The 400m is a tough race, so training for it is pretty rigorous. However, many athletes make it harder on themselves, because their training lacks an indispensable element.
A race strategy is critical to effective training, and it should shape your overall preparation. Design your training program to provide a basis of consistency from which you can make real improvements.
Below are six phases of the 400m race and a strategy for getting each one right. The phases have been selected because track markings or visual cues are easy to work with; but as you become more experienced, you will be able to vary this either way. (First, make sure you're ready to go with How to Warm-Up on Pre-Race Day.)
Start to 50m
The start and the drive phase should be executed the same for any sprint: "go ugly early," to coin a phrase. The reason to drive hard and not hold back at the start is because you are using your alactic energy system; and since it burns out pretty quickly (in roughly seven or eight seconds), you might as well take maximum advantage of it. Holding back will not stop it from burning out. Also, acceleration is technically difficult, especially in sprinting, and if you try to pull back to 95% of your maximum speed, for example, who can judge that? Save your adjustments for the next phase.
The next 50m constitute the transition phase. You are coming off the bend and getting into your stride, and this is where you set the pace and cadence for the next stage. (Read about Tyson Gay's 100-Meter Sprint Strategy.)
You can't run a 400m flat out all the way around. Those who try will blow up at around 250m and start going backwards. Getting the float phase absolutely right is the most important strategy in the race, because it covers the 100m to 200m sections. If you go too slowly, you'll lose too much time, but if you go too fast, you'll flame out. It's like Goldilocks' porridge—not too hot, not too cold, just right. Latif Thomas calls it running "at the edge of insanity." You need to be fast, but relaxed.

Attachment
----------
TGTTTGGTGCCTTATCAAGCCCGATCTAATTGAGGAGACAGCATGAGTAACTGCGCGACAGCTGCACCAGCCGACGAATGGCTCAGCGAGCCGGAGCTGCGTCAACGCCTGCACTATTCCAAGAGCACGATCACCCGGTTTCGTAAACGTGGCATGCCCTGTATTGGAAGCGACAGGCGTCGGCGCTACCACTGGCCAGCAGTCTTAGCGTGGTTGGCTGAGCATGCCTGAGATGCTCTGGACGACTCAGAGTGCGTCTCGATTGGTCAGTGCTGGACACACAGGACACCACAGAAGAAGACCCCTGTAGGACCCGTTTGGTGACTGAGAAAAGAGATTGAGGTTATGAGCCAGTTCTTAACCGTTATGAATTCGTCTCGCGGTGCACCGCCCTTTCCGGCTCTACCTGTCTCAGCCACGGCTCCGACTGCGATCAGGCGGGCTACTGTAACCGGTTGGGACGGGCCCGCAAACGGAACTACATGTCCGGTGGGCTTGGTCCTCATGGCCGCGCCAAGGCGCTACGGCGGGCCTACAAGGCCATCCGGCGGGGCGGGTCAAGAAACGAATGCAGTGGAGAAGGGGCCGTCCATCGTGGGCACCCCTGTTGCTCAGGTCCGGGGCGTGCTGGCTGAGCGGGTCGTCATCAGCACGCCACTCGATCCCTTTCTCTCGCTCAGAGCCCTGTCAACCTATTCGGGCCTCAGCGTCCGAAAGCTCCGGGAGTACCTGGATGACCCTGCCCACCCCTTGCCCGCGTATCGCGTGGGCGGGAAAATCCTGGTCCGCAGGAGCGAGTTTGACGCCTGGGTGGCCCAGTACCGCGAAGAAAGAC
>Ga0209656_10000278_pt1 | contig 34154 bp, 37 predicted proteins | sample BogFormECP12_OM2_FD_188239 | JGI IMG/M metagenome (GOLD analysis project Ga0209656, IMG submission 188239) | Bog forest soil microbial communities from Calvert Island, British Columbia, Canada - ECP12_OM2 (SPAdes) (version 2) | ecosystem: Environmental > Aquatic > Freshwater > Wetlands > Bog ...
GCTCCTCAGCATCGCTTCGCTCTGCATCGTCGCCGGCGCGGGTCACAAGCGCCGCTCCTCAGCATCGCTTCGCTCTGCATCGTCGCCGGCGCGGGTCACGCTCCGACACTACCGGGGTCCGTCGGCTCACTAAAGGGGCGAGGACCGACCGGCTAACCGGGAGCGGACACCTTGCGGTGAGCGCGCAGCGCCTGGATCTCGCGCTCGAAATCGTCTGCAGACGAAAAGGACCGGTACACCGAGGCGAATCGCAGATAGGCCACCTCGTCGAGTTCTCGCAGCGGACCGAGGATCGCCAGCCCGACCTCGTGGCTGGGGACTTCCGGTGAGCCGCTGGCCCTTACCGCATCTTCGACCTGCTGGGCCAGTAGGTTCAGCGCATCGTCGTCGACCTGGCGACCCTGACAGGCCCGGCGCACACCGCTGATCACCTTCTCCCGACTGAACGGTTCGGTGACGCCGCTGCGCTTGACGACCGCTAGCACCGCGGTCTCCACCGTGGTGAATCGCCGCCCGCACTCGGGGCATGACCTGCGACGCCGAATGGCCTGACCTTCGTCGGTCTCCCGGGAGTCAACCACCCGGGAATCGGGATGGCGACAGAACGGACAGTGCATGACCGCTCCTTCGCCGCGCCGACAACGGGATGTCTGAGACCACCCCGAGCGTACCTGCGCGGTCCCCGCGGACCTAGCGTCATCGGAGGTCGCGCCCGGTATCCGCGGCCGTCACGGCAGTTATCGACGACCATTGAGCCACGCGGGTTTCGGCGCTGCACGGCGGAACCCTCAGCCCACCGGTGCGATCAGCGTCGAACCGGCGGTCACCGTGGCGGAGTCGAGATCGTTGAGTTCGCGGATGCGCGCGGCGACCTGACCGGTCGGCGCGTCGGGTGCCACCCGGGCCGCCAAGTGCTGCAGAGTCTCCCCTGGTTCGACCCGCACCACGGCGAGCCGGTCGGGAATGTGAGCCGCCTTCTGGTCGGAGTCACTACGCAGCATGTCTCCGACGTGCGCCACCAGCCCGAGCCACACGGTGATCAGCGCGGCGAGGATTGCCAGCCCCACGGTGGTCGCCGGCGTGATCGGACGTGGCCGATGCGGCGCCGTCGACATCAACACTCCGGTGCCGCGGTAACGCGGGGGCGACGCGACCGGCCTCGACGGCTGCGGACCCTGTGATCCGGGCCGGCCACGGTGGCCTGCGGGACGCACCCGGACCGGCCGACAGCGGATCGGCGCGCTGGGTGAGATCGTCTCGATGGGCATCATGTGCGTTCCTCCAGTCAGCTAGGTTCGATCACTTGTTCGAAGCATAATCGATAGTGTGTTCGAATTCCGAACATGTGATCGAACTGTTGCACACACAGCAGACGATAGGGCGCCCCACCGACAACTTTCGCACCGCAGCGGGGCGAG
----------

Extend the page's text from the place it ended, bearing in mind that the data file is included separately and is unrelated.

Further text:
This is not real acceleration, nor is it even re-acceleration, but it will feel like it. (Read Five Methods to Maximize Acceleration.) Here, you should start to wind up the speed over the course of the bend. Actually, what happens is that you slow the rate of deceleration; but it will feel like you are accelerating, because you will be pushing instead of floating. The trick is to increase speed gradually through the course of the bend. Don't try to kick at the 200m point, as this will waste considerable energy.
This phase varies depending on the athlete and the race situation. But in general terms, I like my athletes to accelerate off the bend and start their kick at the 100m marker. (See How Texas T&F Improves Their Kick.) This is because if they accelerate at this point, they'll be pushing as they straighten up off the bend. It feels like this gives you an extra shot of speed, and you get the jump on competitors who straighten up first before kicking. This can be a particularly good time to use the Valsalva technique.
The Final Phase
This is where things can start to get messy, especially if you didn't get the other phases right. However, no matter what went down previously, the final phase is hell on earth. Sprinting when your body is racked with lactic pain and screaming at you to stop is difficult to say the least. Each athlete has to find his or her own way through it, but believe it or not, the best way is to run faster. It's obviously counterintuitive, but continuing the kick changes the reaction of the body for a short time after the first 300m. It also provides a psychological edge, bringing the finish line toward you faster, so the race will be over sooner. But be assured, these mental tricks have no more than marginal effects. It will hurt. There is no way around it.
For more 400m training advice, check out A Faster 400 With Baylor Track.
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